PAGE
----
Stöhr, T. 2013. Intra-family migration decisions and elderly left behind. Kiel Working Paper 1858, Kiel Institute for the World Economy, Kiel, Germany.Google Scholar
Terza, J., Bazu, A. and Rathouz, P. 2008. A two-stage residual inclusion estimation: addressing endogeneity in health econometric modeling. Journal of Health Economics, 27, 3, 531–43.CrossRefGoogle Scholar
United Nations 1998. Recommendation on statistics of international migration: revision 1. Statistical Papers Series M, 58, Department of Economic and Social Affairs, Statistics Division, United Nations, New York.Google Scholar
Ward, L., Barnes, M. and Gahagan, B. 2012. Well-being in Old Age: Findings from Participatory Research. University of Brighton and Age Concern, Brighton, UK. Available online at http://eprints.brighton.ac.uk/10631/1/Well_being_in_old_age_findings_from_participatory_research_full_report.pdf [Last accessed November 2013].Google Scholar
Zechner, M. 2008. Care of older persons in transnational settings. Journal of Aging Studies, 22, 1, 3244.CrossRefGoogle ScholarPubMed
Zimmer, Z. and Knodel, J. 2013. Older-age parents in rural Cambodia and migration of adult children. Asian Population Studies, 9, 2, 156–74.CrossRefGoogle Scholar
9
Cited by

Save article to Kindle

To save this article to your Kindle, first ensure coreplatform@cambridge.org is added to your Approved Personal Document E-mail List under your Personal Document Settings on the Manage Your Content and Devices page of your Amazon account. Then enter the ‘name’ part of your Kindle email address below. Find out more about saving to your Kindle.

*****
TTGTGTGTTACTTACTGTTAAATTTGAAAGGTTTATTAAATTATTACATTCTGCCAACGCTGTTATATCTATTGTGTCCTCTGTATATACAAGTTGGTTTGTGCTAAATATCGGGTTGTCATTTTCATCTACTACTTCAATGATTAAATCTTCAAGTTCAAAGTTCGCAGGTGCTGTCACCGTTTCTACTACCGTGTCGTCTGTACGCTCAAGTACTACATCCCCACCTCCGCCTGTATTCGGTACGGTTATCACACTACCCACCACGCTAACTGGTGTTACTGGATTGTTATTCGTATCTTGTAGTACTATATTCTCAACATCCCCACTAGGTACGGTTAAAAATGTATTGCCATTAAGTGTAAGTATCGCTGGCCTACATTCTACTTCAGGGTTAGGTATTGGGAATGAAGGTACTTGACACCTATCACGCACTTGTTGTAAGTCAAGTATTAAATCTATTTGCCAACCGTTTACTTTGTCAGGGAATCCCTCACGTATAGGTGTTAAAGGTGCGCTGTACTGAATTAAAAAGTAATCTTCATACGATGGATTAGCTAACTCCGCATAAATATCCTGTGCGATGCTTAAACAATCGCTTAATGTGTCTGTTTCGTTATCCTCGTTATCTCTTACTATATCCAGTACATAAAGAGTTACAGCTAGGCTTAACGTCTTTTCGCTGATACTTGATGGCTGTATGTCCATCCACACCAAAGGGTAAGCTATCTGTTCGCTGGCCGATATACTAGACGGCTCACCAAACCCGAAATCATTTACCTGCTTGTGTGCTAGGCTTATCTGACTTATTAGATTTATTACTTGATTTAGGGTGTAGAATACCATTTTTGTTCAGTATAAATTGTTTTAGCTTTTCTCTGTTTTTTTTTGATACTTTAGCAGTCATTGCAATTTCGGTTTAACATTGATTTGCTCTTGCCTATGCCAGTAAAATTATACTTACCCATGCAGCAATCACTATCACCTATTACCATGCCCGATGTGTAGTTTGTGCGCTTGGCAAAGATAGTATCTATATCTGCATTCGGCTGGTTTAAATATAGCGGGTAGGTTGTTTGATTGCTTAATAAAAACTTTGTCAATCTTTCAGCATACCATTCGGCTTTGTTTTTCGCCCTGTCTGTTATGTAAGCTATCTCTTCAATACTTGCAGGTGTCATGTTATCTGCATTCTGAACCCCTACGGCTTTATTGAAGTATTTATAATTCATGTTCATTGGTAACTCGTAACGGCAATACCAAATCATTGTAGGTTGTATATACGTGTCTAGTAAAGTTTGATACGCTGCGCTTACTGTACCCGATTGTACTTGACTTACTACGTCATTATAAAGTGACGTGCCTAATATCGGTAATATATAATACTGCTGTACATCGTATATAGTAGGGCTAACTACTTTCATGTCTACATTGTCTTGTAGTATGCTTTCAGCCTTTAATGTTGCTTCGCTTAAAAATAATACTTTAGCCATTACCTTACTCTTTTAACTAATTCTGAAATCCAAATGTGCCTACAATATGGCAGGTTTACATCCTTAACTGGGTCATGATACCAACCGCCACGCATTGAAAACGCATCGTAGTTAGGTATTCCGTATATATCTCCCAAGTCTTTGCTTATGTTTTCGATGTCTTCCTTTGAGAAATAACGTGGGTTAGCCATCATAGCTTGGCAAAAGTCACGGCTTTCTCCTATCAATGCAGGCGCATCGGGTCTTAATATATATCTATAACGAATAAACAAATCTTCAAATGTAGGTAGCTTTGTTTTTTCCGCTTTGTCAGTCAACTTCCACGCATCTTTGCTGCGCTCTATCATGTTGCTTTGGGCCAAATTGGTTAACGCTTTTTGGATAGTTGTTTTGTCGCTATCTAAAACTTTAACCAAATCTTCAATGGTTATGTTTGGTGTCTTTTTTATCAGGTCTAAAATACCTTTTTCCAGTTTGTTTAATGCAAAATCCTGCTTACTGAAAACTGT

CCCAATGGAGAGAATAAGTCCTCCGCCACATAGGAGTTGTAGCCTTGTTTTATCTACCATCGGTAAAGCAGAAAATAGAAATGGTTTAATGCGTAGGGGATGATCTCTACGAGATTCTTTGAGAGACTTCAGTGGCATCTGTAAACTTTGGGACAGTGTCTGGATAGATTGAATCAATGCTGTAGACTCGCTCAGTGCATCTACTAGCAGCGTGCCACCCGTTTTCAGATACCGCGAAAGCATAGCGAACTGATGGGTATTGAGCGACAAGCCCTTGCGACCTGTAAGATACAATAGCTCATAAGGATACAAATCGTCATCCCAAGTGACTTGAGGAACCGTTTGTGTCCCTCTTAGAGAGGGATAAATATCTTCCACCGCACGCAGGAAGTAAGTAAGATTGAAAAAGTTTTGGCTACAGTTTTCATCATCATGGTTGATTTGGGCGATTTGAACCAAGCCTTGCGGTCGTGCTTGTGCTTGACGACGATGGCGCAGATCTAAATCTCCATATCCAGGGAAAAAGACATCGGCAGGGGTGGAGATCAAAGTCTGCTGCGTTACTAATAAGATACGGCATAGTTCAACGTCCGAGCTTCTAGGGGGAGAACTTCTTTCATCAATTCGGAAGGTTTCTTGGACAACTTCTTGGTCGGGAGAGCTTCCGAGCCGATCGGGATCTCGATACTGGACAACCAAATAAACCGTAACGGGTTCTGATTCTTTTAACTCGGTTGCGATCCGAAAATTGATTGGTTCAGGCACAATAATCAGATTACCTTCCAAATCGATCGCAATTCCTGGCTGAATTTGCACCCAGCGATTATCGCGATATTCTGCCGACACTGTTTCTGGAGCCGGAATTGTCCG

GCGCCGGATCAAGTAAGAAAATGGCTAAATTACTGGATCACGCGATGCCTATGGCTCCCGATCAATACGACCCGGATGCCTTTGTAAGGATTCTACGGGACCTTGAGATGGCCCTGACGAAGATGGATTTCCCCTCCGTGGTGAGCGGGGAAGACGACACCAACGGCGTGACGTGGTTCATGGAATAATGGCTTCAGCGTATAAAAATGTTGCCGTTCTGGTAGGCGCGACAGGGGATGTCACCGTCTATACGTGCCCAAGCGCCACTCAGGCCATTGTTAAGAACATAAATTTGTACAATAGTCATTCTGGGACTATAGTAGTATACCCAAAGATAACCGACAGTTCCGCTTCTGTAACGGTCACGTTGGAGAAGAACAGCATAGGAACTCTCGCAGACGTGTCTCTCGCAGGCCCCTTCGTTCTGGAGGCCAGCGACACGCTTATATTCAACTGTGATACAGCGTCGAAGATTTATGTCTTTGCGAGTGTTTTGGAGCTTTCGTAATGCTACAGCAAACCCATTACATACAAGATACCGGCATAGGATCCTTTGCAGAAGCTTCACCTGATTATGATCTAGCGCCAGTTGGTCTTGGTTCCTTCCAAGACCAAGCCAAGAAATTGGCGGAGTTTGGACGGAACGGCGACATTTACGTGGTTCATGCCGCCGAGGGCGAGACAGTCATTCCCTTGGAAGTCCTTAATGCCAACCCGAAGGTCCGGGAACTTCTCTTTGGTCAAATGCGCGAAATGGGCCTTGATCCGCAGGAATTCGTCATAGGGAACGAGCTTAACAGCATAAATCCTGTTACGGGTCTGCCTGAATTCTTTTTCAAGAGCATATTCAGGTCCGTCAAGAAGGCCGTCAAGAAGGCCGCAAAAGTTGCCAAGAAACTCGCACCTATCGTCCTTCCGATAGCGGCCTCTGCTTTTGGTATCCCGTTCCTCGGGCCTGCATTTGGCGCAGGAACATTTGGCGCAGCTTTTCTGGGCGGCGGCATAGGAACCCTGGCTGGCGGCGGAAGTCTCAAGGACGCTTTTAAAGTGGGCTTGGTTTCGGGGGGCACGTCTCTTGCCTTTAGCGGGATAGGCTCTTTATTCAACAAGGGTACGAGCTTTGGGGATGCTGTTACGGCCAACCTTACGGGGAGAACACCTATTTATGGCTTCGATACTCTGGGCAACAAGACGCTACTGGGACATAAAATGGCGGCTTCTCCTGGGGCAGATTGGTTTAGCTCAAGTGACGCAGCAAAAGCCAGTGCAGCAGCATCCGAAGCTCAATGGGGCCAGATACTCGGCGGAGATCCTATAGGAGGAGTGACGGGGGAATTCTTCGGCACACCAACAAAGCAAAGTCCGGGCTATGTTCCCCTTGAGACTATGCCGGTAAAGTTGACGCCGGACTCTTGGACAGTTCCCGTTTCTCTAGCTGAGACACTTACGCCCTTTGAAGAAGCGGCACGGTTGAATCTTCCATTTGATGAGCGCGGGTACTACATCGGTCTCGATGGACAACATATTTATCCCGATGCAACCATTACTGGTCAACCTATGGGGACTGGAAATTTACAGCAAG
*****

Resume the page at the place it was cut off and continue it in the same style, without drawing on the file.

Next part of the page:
Note you can select to save to either the @free.kindle.com or @kindle.com variations. ‘@free.kindle.com’ emails are free but can only be saved to your device when it is connected to wi-fi. ‘@kindle.com’ emails can be delivered even when you are not connected to wi-fi, but note that service fees apply.

Find out more about the Kindle Personal Document Service.

Does it matter where the children are? The wellbeing of elderly people ‘left behind’ by migrant children in Moldova
Available formats
×

Save article to Dropbox

To save this article to your Dropbox account, please select one or more formats and confirm that you agree to abide by our usage policies. If this is the first time you used this feature, you will be asked to authorise Cambridge Core to connect with your Dropbox account. Find out more about saving content to Dropbox.

Does it matter where the children are? The wellbeing of elderly people ‘left behind’ by migrant children in Moldova
Available formats
×

Save article to Google Drive

To save this article to your Google Drive account, please select one or more formats and confirm that you agree to abide by our usage policies. If this is the first time you used this feature, you will be asked to authorise Cambridge Core to connect with your Google Drive account. Find out more about saving content to Google Drive.

Does it matter where the children are? The wellbeing of elderly people ‘left behind’ by migrant children in Moldova
Available formats
×
×

Reply to: Submit a response

Please enter your response.

Your details

Please enter a valid email address.

Conflicting interests

Do you have any conflicting interests? *